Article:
“Nowhere People” Exhibit Opens with Discussion on the Ethics of Photography for Social Change
Photograph by Greg Constantine
Nowhere People, a traveling exhibition by photographer Greg Constantine, will be on view at Duke University’s Kenan Institute for Ethics from November 1 through November 20. In 2005 Constantine moved to Asia to begin work on the project, which documents the struggles of ethnic minority groups who have had their citizenship denied or taken away, leaving millions of people around the world stateless. Constantine received three grants from the United Nations High Council on Refugees in order to complete the project.
The exhibit will open with a panel discussion on the ethics of photography for social change with Constantine, UN council representative Charity Tooze, Center for Documentary Studies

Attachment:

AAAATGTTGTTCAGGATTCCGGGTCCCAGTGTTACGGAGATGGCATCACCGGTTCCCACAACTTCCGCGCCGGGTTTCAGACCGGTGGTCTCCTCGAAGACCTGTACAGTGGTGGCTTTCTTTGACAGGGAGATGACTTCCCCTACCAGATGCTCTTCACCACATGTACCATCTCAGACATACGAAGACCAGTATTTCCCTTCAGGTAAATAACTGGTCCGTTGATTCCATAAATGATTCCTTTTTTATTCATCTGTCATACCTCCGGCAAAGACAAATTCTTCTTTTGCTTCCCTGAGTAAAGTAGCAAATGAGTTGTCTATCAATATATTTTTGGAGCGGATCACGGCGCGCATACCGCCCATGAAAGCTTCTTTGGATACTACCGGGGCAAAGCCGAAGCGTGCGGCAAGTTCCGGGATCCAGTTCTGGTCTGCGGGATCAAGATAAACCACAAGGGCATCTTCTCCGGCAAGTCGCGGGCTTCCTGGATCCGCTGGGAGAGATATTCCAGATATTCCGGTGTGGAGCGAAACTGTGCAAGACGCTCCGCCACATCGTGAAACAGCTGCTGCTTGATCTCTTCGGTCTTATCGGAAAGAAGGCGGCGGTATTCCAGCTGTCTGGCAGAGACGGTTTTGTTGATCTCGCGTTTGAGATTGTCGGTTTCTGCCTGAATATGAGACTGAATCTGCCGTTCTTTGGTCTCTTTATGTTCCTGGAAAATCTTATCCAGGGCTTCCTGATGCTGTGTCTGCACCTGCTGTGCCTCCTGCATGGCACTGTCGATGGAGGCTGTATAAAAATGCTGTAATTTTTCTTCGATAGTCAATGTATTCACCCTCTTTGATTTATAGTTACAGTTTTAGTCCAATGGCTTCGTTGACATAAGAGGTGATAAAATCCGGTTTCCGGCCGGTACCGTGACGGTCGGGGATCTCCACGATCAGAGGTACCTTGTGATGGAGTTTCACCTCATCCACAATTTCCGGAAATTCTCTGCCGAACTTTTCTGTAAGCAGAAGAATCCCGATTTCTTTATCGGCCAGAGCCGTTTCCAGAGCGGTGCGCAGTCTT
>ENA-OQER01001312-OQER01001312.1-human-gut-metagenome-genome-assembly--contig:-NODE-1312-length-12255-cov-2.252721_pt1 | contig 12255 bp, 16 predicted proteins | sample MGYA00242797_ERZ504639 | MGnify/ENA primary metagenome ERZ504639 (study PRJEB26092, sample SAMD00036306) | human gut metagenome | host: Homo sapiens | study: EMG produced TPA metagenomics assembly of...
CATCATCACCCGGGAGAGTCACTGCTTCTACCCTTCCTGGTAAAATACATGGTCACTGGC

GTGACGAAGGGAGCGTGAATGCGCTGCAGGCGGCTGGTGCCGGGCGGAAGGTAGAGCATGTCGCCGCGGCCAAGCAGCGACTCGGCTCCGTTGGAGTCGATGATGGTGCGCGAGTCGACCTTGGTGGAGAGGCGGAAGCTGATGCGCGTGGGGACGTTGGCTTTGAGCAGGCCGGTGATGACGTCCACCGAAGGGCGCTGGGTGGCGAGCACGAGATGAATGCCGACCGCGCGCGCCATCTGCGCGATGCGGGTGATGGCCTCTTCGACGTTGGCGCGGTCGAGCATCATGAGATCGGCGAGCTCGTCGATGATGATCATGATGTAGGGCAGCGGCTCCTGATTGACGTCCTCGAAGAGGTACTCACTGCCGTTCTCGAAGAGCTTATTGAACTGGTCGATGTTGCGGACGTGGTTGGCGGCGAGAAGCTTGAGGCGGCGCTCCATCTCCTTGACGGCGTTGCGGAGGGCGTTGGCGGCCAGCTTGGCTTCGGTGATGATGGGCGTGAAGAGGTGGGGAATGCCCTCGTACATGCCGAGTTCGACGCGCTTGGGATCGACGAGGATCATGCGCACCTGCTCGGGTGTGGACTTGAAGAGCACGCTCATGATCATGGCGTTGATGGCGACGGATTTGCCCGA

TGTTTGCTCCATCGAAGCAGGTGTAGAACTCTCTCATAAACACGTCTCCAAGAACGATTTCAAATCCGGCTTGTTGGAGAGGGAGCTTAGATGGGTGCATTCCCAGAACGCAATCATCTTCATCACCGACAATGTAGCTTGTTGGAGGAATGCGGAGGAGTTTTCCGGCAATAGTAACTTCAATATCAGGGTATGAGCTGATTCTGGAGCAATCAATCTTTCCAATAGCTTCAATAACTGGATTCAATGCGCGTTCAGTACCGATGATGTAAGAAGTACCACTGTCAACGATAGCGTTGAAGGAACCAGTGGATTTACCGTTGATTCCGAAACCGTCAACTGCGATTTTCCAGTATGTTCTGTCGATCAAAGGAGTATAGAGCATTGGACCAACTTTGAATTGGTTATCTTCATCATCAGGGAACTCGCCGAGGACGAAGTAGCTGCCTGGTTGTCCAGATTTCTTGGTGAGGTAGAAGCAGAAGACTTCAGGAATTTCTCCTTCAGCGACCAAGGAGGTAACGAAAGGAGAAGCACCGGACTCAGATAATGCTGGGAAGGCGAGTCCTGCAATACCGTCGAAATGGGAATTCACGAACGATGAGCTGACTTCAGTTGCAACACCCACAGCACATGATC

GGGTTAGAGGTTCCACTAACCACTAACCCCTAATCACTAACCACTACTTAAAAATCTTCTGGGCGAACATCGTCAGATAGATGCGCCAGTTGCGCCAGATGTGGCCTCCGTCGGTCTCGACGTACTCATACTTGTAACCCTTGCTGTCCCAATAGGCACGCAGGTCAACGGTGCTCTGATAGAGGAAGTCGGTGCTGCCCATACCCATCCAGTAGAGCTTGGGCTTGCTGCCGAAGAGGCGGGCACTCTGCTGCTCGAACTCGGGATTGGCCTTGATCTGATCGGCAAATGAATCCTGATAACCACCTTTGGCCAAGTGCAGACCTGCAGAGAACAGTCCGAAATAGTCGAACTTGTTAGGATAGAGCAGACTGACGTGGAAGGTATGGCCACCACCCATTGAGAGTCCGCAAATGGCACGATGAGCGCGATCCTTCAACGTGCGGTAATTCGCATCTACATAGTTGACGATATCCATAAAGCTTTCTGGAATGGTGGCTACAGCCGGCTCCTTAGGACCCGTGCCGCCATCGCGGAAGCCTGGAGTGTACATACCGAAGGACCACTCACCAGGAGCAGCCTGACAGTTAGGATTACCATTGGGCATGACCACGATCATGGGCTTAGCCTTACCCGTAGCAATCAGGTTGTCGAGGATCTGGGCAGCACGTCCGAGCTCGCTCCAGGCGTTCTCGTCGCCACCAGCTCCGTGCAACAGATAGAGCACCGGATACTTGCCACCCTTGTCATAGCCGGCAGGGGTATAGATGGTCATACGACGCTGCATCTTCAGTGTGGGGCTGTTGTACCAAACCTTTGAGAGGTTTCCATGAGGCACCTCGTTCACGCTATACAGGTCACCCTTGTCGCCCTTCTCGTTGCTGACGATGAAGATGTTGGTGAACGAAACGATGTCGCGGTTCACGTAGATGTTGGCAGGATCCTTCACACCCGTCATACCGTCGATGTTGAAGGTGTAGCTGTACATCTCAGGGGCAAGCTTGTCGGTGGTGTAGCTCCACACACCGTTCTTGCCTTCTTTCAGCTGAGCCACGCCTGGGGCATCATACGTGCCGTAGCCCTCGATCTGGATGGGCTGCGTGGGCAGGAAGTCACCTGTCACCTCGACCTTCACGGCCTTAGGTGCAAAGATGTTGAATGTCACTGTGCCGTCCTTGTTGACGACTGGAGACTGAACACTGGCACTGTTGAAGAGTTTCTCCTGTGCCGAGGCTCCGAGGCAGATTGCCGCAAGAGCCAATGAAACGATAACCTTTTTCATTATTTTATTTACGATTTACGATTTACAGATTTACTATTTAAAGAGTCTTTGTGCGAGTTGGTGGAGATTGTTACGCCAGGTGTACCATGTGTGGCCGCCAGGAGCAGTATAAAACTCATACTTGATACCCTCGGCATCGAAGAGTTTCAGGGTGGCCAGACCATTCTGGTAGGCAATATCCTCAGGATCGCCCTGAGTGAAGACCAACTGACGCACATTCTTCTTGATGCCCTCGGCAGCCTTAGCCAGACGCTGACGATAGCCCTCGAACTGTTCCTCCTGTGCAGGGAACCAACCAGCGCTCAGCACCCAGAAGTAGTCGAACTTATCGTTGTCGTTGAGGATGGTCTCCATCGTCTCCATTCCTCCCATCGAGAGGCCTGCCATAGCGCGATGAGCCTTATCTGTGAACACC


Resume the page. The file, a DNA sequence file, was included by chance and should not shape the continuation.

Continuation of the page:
director Tom Rankin, and Duke pediatrician John Moses, M.D., a CDS instructor.
Panel discussion and exhibit opening
Thursday, November 1, 5:30 p.m.–7 p.m.
101 West Duke Building, Kenan Institute for Ethics
1364 Campus Dr., Durham, North Carolina
Photographs from Constantine’s Nowhere People project have received the Society of Publishers in Asia Award, Days Japan Special Jury Prize, the Human Rights Press Award, and were shortlisted for the Amnesty International Media Award for Photojournalism. The first two books in a series from the project—Kenya’s Nubians: Then & Now and Exiled To Nowhere: Burma’s Rohingya—were released in 2011 and 2012, respectively.